Cardiac magnetic resonance imaging (CMR) has emerged as a valuable diagnostic tool for cardiac diseases. However, a limitation of CMR is its slow imaging speed, which causes patient discomfort and introduces artifacts in the images. There has been growing interest in deep learning-based CMR imaging algorithms that can reconstruct high-quality images from highly under-sampled k-space data. However, the development of deep learning methods requires large training datasets, which have not been publicly available for CMR. To address this gap, we released a dataset that includes multi-contrast, multi-view, multi-slice and multi-coil CMR imaging data from 300 subjects. Imaging studies include cardiac cine and mapping sequences. Manual segmentations of the myocardium and chambers of all the subjects are also provided within the dataset. Scripts of state-of-the-art reconstruction algorithms were also provided as a point of reference. Our aim is to facilitate the advancement of state-of-the-art CMR image reconstruction by introducing standardized evaluation criteria and making the dataset freely accessible to the research community. Researchers can access the dataset at https://www.synapse.org/#!Synapse:syn51471091/wiki/.
Data augmentation has become a de facto component of deep learning-based medical image segmentation methods. Most data augmentation techniques used in medical imaging focus on spatial and intensity transformations to improve the diversity of training images. They are often designed at the image level, augmenting the full image, and do not pay attention to specific abnormalities within the image. Here, we present LesionMix, a novel and simple lesion-aware data augmentation method. It performs augmentation at the lesion level, increasing the diversity of lesion shape, location, intensity and load distribution, and allowing both lesion populating and inpainting. Experiments on different modalities and different lesion datasets, including four brain MR lesion datasets and one liver CT lesion dataset, demonstrate that LesionMix achieves promising performance in lesion image segmentation, outperforming several recent Mix-based data augmentation methods. The code will be released at https://github.com/dogabasaran/lesionmix.
Learning a medical image segmentation model is an inherently ambiguous task, as uncertainties exist in both images (noise) and manual annotations (human errors and bias) used for model training. To build a trustworthy image segmentation model, it is important to not just evaluate its performance but also estimate the uncertainty of the model prediction. Most state-of-the-art image segmentation networks adopt a hierarchical encoder architecture, extracting image features at multiple resolution levels from fine to coarse. In this work, we leverage this hierarchical image representation and propose a simple yet effective method for estimating uncertainties at multiple levels. The multi-level uncertainties are modelled via the skip-connection module and then sampled to generate an uncertainty map for the predicted image segmentation. We demonstrate that a deep learning segmentation network such as U-net, when implemented with such hierarchical uncertainty estimation module, can achieve a high segmentation performance, while at the same time provide meaningful uncertainty maps that can be used for out-of-distribution detection.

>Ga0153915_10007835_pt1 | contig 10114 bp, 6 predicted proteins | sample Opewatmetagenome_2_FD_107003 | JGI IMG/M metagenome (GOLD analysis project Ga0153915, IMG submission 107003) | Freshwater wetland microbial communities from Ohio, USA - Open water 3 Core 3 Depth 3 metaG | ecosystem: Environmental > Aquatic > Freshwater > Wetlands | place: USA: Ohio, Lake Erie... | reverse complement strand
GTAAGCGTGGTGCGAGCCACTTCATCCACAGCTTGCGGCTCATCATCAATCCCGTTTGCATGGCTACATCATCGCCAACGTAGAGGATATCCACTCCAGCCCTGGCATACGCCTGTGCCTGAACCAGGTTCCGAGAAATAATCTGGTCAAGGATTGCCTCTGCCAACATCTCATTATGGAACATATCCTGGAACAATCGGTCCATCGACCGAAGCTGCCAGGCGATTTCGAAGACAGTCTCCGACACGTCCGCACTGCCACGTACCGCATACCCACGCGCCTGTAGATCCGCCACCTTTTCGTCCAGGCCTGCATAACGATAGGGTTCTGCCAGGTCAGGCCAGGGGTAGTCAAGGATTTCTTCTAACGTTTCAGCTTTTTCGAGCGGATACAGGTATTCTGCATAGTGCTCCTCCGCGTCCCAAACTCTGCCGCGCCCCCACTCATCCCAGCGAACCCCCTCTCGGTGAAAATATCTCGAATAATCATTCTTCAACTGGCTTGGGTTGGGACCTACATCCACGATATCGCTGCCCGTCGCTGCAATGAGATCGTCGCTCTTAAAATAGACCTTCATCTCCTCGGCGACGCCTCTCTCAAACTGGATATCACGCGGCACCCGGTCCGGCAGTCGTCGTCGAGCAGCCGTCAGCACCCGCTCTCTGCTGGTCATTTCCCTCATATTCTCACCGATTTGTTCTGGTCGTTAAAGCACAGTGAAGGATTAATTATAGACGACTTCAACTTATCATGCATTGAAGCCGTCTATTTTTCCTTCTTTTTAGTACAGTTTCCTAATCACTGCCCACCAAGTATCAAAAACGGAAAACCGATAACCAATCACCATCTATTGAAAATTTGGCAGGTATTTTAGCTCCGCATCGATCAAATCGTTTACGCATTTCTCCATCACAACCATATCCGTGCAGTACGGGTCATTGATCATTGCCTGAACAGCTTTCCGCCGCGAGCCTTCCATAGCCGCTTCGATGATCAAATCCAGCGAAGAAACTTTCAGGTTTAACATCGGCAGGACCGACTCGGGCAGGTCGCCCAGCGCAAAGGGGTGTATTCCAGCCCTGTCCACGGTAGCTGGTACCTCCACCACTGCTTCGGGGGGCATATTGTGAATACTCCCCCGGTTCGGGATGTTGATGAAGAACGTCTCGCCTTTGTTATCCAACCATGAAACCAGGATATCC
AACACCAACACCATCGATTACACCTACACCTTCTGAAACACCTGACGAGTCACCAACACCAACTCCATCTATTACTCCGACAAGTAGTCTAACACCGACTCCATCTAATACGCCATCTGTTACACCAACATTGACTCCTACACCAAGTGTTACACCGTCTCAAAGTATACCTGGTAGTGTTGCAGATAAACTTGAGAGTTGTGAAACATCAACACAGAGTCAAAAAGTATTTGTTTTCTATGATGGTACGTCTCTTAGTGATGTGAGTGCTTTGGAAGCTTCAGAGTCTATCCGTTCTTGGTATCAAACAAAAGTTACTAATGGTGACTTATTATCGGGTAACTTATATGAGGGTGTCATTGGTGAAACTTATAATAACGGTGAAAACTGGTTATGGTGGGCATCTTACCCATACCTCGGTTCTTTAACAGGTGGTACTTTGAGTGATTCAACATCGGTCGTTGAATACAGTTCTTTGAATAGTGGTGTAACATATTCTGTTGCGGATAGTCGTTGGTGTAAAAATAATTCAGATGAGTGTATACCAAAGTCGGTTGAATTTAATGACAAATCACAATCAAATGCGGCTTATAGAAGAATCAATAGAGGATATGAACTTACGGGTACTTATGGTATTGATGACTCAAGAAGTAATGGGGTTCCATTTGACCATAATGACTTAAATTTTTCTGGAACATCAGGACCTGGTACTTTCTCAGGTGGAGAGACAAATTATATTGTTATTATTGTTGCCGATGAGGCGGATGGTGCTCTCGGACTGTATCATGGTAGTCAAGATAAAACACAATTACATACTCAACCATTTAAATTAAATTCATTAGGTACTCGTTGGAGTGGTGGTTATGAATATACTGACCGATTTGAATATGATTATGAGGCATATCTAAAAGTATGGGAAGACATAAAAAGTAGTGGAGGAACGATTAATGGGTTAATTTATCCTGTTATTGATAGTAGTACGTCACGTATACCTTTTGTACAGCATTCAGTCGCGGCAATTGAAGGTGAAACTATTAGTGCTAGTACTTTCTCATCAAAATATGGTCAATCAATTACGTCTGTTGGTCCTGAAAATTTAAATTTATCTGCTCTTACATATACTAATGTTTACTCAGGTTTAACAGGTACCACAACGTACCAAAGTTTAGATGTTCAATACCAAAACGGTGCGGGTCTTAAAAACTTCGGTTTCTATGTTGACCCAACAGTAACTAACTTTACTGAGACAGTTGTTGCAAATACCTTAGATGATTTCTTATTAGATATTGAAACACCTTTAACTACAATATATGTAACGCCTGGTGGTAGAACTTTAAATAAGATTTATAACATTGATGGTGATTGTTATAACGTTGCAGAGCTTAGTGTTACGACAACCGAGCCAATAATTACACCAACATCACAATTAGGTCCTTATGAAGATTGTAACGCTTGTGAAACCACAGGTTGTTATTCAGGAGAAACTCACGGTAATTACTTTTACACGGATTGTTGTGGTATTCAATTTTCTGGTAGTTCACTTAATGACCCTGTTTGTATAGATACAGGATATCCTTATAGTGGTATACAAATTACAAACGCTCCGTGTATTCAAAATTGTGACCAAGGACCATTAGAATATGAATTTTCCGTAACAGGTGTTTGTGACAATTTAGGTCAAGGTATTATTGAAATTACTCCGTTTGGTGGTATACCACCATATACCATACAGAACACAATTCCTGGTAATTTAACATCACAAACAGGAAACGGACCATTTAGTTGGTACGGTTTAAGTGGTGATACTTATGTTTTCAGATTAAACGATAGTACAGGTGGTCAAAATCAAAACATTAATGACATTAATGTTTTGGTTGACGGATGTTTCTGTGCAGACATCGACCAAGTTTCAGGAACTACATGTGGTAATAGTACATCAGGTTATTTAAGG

Medical vision-language models enable co-learning and integrating features from medical imaging and clinical text. However, these models are not easy to train and the latent representation space can be complex. Here we propose a novel way for pre-training and regularising medical vision-language models. The proposed method, named Medical vision-language pre-training with Frozen language models and Latent spAce Geometry optimization (M-FLAG), leverages a frozen language model for training stability and efficiency and introduces a novel orthogonality loss to harmonize the latent space geometry. We demonstrate the potential of the pre-trained model on three downstream tasks: medical image classification, segmentation, and object detection. Extensive experiments across five public datasets demonstrate that M-FLAG significantly outperforms existing medical vision-language pre-training approaches and reduces the number of parameters by 78\%. Notably, M-FLAG achieves outstanding performance on the segmentation task while using only 1\% of the RSNA dataset, even outperforming ImageNet pre-trained models that have been fine-tuned using 100\% of the data.
Two key questions in cardiac image analysis are to assess the anatomy and motion of the heart from images; and to understand how they are associated with non-imaging clinical factors such as gender, age and diseases. While the first question can often be addressed by image segmentation and motion tracking algorithms, our capability to model and to answer the second question is still limited. In this work, we propose a novel conditional generative model to describe the 4D spatio-temporal anatomy of the heart and its interaction with non-imaging clinical factors. The clinical factors are integrated as the conditions of the generative modelling, which allows us to investigate how these factors influence the cardiac anatomy. We evaluate the model performance in mainly two tasks, anatomical sequence completion and sequence generation. The model achieves a high performance in anatomical sequence completion, comparable to or outperforming other state-of-the-art generative models. In terms of sequence generation, given clinical conditions, the model can generate realistic synthetic 4D sequential anatomies that share similar distributions with the real data.